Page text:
Holy Trinity Church is known locally as the ‘Church on the hill’ and has been central to Washington’s large parish for centuries. The oval mound on which it stands, once within a rounded enclosure, suggests the re-use of a pagan site. Rounded churchyards usually have Celtic origins. Unfortunately the Domesday Book (1086-7) excludes places north of the Tees and because of this the church’s earliest documents belong to the 12th century. In 1112 the area around the church was mentioned as being part of Bishop Rannulf Flambard’s lands. Again it is mentioned in 1149 as being part of Bishop William of St Barbe’s estates. The next bishop, Hugh of Le Puiset (1153 – 1195) decided to re-organise his estates. In one of the areas to be changed he required more land to build a castle and to make a new borough. This area was known at the time as Stockton and Hartburn and was held by William of Hartburn. William exchanged his lands and by 1180 William had settled in his new lands and was known as “de Wessington” from which the name Washington derives.

Some really old graves to be found

and also some new ones

theres always a spider

We did go inside..

In 1832 the old church was demolished and, sadly, it is likely that many historic objects disappeared. This included the Saxon (or early Norman font). However, fortunately, the font was later found, being used as a water trough, and returned to the church where it still stands.

and that’s the end of our day out in Washington. (UK…Not where Trump works 😀 😀 )

(info @ http://www.holytrinitywashington.org.uk)

 

 

 

 

 

 

 

 

 

The York Report 4~ a miscellany

I have a few odds and sods to post that don’t fit into one category, so here they are,

Firstly I forgot to take a shot of the outside of our hotel, but did think the light fixture in our room was very funky.

funky lamp
funky lamp

Also we had mood lighting in the bathroom lol, they were blue LED’s and looked very pretty.

mood lighting
mood lighting

You can see part of the old city wall here, and this is the exact place Princess Margaret, who was Henry VIII sister, entered York on her progress up to Scotland, after she was married by proxy to James IV in 1503.

HW-54
City wall

Booth Bar was the main gate we entered the city through on the short walk from our hotel, and stone men look down upon you. There are 4 bars of York, I already showed Micklegate Bar in my previous post here.

Guardians of the Gate
Guardians of the Gate

on our first day we stopped for a coffee and sausage roll and sat down in a little square between two buildings, there were gravestones fastened to the wall, this one struck me for the date, and the Latin.

a long rest
a long rest

All Saints, such a beautiful church, it dates from the 14th century, but there has been a church on this site for even longer. The earliest mention was in the Domesday Book (1086), and an Anglo-Saxon grave cover, dating from the 10th century, is the earliest evidence for a burial ground. One tradition even claims that All Saints was built in 685 AD for St Cuthbert.

The elegant lantern on top of the tower is visible from many parts of the city.  It was built around 1400. Throughout the mediaeval period, the light was kept burning at night to guide travellers into the city through the wolf-infested Forest of Galtres to the north.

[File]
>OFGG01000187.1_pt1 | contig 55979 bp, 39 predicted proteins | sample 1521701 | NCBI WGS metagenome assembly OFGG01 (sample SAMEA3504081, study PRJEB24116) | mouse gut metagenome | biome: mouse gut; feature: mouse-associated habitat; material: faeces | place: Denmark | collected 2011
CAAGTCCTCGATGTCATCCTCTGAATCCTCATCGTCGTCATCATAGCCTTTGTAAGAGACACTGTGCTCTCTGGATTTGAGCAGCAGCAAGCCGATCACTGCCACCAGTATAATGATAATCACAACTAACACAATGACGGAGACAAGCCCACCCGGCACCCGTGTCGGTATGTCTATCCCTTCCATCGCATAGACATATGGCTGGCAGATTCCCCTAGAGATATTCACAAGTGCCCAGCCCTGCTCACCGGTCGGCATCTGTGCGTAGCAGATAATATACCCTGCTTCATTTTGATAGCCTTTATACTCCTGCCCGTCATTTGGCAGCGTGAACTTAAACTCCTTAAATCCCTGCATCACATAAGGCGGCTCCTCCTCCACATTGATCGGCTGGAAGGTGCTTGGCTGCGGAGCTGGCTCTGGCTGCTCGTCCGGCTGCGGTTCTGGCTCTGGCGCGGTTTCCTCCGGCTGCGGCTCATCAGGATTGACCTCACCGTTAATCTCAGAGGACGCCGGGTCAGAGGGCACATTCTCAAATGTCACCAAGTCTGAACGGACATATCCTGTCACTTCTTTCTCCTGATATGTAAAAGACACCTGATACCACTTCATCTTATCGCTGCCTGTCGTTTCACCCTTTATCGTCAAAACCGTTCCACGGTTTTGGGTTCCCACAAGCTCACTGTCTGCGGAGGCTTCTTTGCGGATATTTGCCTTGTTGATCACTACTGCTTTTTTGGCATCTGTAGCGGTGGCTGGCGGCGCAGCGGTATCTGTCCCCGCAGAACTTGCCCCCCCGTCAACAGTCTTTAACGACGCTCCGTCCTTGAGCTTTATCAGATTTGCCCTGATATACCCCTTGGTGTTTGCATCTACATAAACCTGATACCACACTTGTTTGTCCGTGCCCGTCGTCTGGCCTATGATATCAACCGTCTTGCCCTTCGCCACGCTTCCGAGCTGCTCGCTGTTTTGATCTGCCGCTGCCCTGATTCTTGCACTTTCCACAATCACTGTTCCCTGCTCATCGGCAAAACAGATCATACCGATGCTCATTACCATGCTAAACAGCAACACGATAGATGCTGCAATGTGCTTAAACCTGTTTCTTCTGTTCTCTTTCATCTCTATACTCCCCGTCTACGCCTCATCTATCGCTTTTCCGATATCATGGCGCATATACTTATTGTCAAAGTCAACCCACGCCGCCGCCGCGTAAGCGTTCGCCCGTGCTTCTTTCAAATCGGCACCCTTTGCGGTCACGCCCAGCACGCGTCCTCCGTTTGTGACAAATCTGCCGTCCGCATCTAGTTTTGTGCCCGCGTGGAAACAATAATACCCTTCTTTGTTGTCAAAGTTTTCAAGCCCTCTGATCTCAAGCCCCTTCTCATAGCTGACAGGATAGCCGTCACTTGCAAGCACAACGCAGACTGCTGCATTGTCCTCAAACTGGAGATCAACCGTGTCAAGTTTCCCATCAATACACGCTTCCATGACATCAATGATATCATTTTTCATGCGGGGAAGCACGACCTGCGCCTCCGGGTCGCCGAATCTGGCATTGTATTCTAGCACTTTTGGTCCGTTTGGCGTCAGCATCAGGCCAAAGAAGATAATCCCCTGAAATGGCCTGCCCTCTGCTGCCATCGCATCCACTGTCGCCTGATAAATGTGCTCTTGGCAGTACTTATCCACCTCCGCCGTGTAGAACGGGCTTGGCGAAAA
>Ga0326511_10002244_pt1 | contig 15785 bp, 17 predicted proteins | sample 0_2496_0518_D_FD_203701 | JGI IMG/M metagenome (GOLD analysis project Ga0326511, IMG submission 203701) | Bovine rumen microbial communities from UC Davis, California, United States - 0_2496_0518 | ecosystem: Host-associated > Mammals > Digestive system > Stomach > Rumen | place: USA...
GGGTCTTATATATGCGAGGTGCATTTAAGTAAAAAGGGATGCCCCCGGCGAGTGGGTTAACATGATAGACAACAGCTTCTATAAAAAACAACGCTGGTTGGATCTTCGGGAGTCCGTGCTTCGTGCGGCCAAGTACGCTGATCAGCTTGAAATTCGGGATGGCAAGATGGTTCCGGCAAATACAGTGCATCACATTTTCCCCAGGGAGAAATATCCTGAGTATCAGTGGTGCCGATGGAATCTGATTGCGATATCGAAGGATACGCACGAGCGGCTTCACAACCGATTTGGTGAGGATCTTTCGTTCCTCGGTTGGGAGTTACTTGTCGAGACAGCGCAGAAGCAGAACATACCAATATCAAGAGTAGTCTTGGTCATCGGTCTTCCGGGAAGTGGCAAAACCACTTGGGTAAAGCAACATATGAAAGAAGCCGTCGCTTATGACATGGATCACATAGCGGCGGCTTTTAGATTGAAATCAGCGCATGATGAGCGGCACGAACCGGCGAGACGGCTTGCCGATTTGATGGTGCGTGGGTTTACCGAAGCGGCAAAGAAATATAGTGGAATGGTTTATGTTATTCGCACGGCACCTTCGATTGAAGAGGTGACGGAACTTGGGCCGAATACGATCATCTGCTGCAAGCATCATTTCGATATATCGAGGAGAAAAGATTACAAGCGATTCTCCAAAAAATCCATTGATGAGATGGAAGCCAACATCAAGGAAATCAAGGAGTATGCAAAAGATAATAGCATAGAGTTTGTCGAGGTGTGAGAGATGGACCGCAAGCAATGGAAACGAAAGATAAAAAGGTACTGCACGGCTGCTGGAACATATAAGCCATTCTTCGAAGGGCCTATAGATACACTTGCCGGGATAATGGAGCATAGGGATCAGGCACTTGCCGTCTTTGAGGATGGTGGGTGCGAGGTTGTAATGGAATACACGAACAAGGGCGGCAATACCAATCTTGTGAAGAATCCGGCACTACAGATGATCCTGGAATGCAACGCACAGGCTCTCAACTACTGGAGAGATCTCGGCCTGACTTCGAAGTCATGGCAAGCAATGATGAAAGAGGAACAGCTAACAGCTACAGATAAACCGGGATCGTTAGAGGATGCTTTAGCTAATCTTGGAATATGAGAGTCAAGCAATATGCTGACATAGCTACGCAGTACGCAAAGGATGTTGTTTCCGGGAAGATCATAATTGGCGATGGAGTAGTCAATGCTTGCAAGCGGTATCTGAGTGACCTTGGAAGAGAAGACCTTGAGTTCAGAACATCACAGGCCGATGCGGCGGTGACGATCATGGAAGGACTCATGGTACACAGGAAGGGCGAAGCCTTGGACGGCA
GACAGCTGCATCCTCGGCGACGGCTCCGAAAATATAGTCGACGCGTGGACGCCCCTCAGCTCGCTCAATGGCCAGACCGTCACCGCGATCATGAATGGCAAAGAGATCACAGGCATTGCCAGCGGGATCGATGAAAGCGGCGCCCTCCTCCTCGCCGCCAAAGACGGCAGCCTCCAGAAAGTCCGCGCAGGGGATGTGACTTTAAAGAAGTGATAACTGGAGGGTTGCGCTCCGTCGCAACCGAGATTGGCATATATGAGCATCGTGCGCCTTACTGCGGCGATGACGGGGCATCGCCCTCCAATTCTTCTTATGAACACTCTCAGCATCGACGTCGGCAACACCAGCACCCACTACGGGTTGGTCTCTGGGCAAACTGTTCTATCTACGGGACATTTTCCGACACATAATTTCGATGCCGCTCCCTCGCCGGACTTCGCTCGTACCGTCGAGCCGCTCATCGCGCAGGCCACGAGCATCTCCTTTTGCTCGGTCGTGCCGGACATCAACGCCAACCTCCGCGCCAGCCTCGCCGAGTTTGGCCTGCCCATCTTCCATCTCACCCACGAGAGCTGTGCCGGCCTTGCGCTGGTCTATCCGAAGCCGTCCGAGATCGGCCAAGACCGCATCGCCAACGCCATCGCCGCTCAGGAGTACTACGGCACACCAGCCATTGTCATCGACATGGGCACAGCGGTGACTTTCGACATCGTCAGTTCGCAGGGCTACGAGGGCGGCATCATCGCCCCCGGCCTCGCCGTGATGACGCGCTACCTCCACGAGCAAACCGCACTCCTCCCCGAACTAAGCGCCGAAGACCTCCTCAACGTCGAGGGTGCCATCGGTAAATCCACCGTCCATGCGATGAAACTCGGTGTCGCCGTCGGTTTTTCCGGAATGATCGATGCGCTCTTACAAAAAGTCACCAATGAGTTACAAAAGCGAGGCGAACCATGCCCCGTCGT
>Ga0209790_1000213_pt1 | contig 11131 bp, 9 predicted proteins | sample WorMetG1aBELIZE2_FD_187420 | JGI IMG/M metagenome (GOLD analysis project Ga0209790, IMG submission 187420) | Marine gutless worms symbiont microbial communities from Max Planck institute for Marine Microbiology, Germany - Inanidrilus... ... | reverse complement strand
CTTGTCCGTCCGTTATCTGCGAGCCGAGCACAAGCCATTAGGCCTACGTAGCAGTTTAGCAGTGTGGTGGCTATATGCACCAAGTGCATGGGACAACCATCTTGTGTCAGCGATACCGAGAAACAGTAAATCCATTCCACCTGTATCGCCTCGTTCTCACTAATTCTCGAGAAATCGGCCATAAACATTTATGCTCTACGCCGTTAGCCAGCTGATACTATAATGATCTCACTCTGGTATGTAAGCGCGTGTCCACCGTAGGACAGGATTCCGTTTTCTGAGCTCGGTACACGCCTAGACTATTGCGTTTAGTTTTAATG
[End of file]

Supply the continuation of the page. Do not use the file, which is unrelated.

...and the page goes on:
The beautiful glass of the huge 14th century west window depicts the Passion and Resurrection of Christ. The pulpit, with its sounding board to reflect and amplify the preacher’s voice, dates from 1634.

HW-29
All Saints, The Pavement Church.

Clifford Tower has a long and bloody history, the original mound of Clifford’s Tower, with a timber structure at the top, was constructed by William the Conqueror in 1068 as a statement of his power over the region.  This building stood for just over a century before being burnt down in one of York’s bloodiest and tragic moments, when, in 1190, 150 Jews were massacred on the site.

Cliffords Tower
Cliffords Tower

Between 1190 and 1194, it was repaired at great expense, and the mound was raised to its present height.  The second timber structure was destroyed (this time by a gale) in 1245, and then when we were at war with the Scots, Henry III ordered the tower to be rebuilt and strengthened, this time in stone. After being decimated by fire, wind, and even water (the castle sunk into the moat causing the walls to crack in the 1350s) the next challenge came from a very unlikely source – the castle’s jailer, Robert Redhead.  In 1596 he began demolishing the tower and selling the stone as building material ‘for his own profit’.  He was only stopped after prolonged protests by the city council. It later became a garden ornament (albeit a large one) until it was incorporated into the extensions of York’s prison in 1825.  Over the centuries the tower has regularly been threatened by demolition or neglect and yet still it stands, a proud, if somewhat decayed, monument to York’s turbulent and bloody past. Why Clifford’s Tower? The name may well be a reference to the fact that Roger de Clifford was hanged at the tower in 1322 for opposing Edward II, or to the Clifford family’s claim that they were the hereditary constables of the tower.

Another building that I can’t remember what it was!

window undressing
window undressing

These unassuming, plastered timber-framed cottages with pantiled roofs date from 1316 when a deed was granted for their construction in the Holy Trinity Church grounds. They are the oldest row of houses in York and one of the earliest examples in England of the medieval ‘jettied’ houses, whose upper story protrudes – or ‘jetties’ – outwards above the lower part. Built within the ancient churchyard with a separate house for the Chantry Priests the rental income, a considerable sum of money, funded the church’s maintenance and contributed to the Chantry endowment costs on a regular basis.

HW-36
Our Lady’s Row

Holy Trinity Church, Goodramgate,  stands in a small, secluded, leafy churchyard, with the Minster towering behind. To visit, you pass through an 18th-century archway tacked on to buildings that served as artisans’ workshops in the 14th century. The building dates chiefly from the 15th century, but has features from its foundation in the 12th century right up to the 19th century.

 

Holy Trinity Church
Holy Trinity Church

The east window especially has marvellous stained glass that was donated in the early 1470s by the Reverend John Walker, rector of the church.

Holy Trinity Windows
Holy Trinity Windows

St Michael-le-Belfrey is the only church in York to have been built in the 16th century and is the largest pre-Reformation parish church in the city. Guy Fawkes the infamous Gunpowder Plot conspirator, lived in nearby Petergate and was baptized in this church.  An enlarged page from the church register recording his baptism is displayed inside the church. There was a service just finished when we went in with loads of people having coffee, so I didn’t get any good photo’s as it was a bit embarrassing!

HW-57
St.Michael Le Belfry Church

Well that’s enough for this post, still loads more to come though so stay tuned 🙂

laters gaters

😉